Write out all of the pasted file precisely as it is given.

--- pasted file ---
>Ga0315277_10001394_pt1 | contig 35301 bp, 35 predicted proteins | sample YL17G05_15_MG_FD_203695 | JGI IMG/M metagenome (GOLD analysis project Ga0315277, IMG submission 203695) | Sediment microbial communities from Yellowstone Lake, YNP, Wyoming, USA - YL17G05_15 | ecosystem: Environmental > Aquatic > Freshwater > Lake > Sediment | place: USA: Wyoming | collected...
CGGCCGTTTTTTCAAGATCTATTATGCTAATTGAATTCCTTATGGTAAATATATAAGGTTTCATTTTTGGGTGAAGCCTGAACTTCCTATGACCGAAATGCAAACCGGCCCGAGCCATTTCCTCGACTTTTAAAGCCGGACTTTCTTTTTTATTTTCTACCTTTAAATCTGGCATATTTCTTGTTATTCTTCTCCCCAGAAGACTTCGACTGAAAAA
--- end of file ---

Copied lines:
>Ga0315277_10001394_pt1 | contig 35301 bp, 35 predicted proteins | sample YL17G05_15_MG_FD_203695 | JGI IMG/M metagenome (GOLD analysis project Ga0315277, IMG submission 203695) | Sediment microbial communities from Yellowstone Lake, YNP, Wyoming, USA - YL17G05_15 | ecosystem: Environmental > Aquatic > Freshwater > Lake > Sediment | place: USA: Wyoming | collected...
CGGCCGTTTTTTCAAGATCTATTATGCTAATTGAATTCCTTATGGTAAATATATAAGGTTTCATTTTTGGGTGAAGCCTGAACTTCCTATGACCGAAATGCAAACCGGCCCGAGCCATTTCCTCGACTTTTAAAGCCGGACTTTCTTTTTTATTTTCTACCTTTAAATCTGGCATATTTCTTGTTATTCTTCTCCCCAGAAGACTTCGACTGAAAAA